Wednesday, August 31, 2011

life doesn't play fair -part 2

This is a continuation of yesterday's post, so you may want to go read it, or you will probably be lost.

Almost immediately Eric and my mother are taken into an ER exam room, which to be honest is kind of surprising for a college town ER on a weekend morning... considering the one Sunday morning in college I needed to go to the hospital for a foot x-ray resulted in a seven hour ordeal.

They sit in the exam room, my mother's lips pressed into a straight line, most likely rifling through her purse to keep her hands busy out of worry, as she glances frequently at my now almost gaunt 18 year old brother, the football player, the hard hitter, the one who has been puking his guts out and running into walls the past two weeks, while still completing grueling practices and adjusting to college, the one who can now barely get out of bed. They wait for the doctor and hope for the best.

"Oh my, I can smell it from the doorway. Come here and let me smell your breath." Sounds the initial greeting from the Doc. He just arrived and he already knows what's going on here.

After some tests to confirm, the case was cracked and a diagnosis was reached: Type 1 Diabetes.

When they brought Eric into the hospital, his blood sugar was above 550 and he was entering Renal failure.

I know nothing about blood sugar, but according to my compulsive research,  a reading of 90 is normal in the morning. I do know what Renal failure is, or at least enough to recognize that you don't want your major organs or those of anyone you love and care for shutting down for the hell of it. The way our body says "I'm done."

 Just absurd.

 Thank goodness for mothers and their tingly spidey-sense feelings when something is wrong with one of their children.

And Eric will be fine, a fact for which I am so, so grateful. He was kept in the hospital for a few days until they could get his sugar levels down and teach him how to measure and administer the correct amount of insulin for his body. I went and visited him on Monday and he seemed okay. As okay as someone whose life is shifting underneath them without warning. As okay as someone can be hooked up to machines and unsure of what's to come. I'm grateful that my brother has the resources available so that he may learn to resume a life as close to his now as possible, with time.

But I'm also so, so angry. It's the side of me that wants to let out my fiercest growl start shouting toward the sky. The side of me that is confused, and hurt, and pissed- because the shell of invincibility I had fully believed  was extended around myself and those closest to my heart, swaddling us like a blanket from anything terrible- well, let's just say it was a mirage of mind.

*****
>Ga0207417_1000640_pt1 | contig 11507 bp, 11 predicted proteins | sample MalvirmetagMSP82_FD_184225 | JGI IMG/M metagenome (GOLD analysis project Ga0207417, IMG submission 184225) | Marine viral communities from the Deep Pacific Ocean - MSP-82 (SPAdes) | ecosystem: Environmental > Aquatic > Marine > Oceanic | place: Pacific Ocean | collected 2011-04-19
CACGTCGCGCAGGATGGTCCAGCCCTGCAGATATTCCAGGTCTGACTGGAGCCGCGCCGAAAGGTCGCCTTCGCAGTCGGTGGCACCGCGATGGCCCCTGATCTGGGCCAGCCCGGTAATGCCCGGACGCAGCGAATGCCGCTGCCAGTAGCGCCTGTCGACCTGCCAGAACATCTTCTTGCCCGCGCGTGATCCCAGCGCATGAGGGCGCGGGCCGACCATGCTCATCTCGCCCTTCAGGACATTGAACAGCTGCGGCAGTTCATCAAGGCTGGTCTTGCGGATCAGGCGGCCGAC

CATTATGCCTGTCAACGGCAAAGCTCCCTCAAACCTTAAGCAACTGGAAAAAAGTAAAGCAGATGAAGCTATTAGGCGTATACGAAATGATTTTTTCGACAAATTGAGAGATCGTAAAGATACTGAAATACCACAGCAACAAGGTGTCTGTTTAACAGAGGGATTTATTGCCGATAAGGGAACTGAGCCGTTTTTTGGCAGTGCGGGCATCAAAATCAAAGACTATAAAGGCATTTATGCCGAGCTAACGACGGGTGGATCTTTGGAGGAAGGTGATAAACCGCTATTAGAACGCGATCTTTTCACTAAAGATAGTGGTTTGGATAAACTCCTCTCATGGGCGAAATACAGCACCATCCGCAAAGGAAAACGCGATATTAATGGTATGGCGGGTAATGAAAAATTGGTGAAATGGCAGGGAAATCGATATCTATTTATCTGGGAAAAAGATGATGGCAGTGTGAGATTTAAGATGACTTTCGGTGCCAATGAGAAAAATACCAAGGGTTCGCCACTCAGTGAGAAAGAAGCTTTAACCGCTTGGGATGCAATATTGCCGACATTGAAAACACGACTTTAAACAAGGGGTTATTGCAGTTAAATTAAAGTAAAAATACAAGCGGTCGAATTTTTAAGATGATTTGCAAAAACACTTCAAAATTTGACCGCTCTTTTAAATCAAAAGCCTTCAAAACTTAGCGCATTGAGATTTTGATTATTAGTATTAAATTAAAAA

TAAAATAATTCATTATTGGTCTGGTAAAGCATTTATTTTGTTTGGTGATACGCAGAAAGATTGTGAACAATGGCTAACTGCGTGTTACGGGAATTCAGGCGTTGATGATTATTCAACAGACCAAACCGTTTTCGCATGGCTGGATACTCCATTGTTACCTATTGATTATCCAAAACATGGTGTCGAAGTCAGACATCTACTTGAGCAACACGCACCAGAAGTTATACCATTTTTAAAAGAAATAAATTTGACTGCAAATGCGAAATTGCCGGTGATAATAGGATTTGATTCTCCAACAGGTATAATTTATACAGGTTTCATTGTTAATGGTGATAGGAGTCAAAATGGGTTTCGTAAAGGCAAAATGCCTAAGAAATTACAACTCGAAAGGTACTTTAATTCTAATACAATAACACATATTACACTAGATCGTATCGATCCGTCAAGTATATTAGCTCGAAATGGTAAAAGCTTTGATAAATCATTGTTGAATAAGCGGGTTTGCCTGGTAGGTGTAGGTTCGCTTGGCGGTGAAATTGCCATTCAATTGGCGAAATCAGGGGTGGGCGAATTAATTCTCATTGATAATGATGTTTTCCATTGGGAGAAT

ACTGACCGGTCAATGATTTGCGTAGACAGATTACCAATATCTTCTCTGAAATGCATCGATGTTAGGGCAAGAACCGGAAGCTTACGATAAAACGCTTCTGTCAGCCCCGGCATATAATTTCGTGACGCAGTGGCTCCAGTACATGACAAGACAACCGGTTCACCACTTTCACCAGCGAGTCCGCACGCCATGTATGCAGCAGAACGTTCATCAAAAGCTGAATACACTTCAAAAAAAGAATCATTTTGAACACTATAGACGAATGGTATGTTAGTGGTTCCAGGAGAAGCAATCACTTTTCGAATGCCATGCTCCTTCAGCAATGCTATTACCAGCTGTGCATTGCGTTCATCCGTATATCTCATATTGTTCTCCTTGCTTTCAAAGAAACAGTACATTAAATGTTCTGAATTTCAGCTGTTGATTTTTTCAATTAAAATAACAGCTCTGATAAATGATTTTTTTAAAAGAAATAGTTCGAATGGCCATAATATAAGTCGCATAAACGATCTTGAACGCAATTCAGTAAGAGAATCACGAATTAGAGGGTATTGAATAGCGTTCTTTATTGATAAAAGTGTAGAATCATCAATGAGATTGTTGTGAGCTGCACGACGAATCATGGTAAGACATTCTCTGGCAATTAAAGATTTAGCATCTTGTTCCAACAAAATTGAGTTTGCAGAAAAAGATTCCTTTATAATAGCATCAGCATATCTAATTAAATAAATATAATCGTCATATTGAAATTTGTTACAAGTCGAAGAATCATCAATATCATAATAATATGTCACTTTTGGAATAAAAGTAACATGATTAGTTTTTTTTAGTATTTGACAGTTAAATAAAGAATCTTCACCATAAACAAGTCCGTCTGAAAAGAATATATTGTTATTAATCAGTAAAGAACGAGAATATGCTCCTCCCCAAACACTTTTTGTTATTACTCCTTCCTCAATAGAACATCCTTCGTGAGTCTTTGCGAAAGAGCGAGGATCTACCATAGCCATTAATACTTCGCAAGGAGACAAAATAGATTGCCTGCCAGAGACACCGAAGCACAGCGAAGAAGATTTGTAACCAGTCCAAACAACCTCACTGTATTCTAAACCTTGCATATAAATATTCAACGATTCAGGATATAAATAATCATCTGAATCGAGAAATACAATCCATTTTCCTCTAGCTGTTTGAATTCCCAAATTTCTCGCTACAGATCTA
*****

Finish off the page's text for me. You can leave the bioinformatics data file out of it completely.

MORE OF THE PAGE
And it could be much, much worse. And I'm truly grateful that it's not. But this is a serious chronic condition.

The lifelong kind, where you have to monitor your every move. So all the sudden, Eric might not get to play college football, the thing he hinged all his decisions on and worked for almost his whole life.
 How do you tell a healthy, smart, regimented 18 year old, who is reaching for the stars and just starting the part of his life that's actually HIS OWN that he can't work out with the rest of his friends because you don't yet know how certain insulin amounts will react with his blood when he's exercising? Or that if he hadn't been brought in RIGHT THEN he would likely have fallen into a coma he'd have never woken up from? I don't know.

I just don't know anything.

I mean, I supposed I know it could be SO SO SO much worse, but at the same time all the sudden my baby brother has this huge thing to carry with him for always, influencing almost every decision he makes for the rest of his life. No drinking or partying or last minute road trips or ice cream stops or maybe even football, for now. Isn't that what being 18 is all about? Can you imagine not being able to grab one of those suckers from the bank or share a soda with your significant other, or just snack for the sake of snacking? For Christ's sake, I SNACK ALL THE TIME.

It feels like maybe there's been some mistake.

Life is this wonderful, exciting, intoxicating ride that sends you on all sorts of adventures and puts good music in the speakers and gives you so much.

But it just doesn't play fair.

Or maybe it's just incredibly fragile.

Like I said, I don't know.
Xo Sare

1 comment:

  1. Dude. This is what happened with my younger brother, too. I felt the exact same way as you. It still scares me and saddens me that he's been burdened with such a heavy load. But diabetes is a very manageable disease if you take responsibility for it, and you bro sounds like a smart and motivated kid- I think he'll be just fine!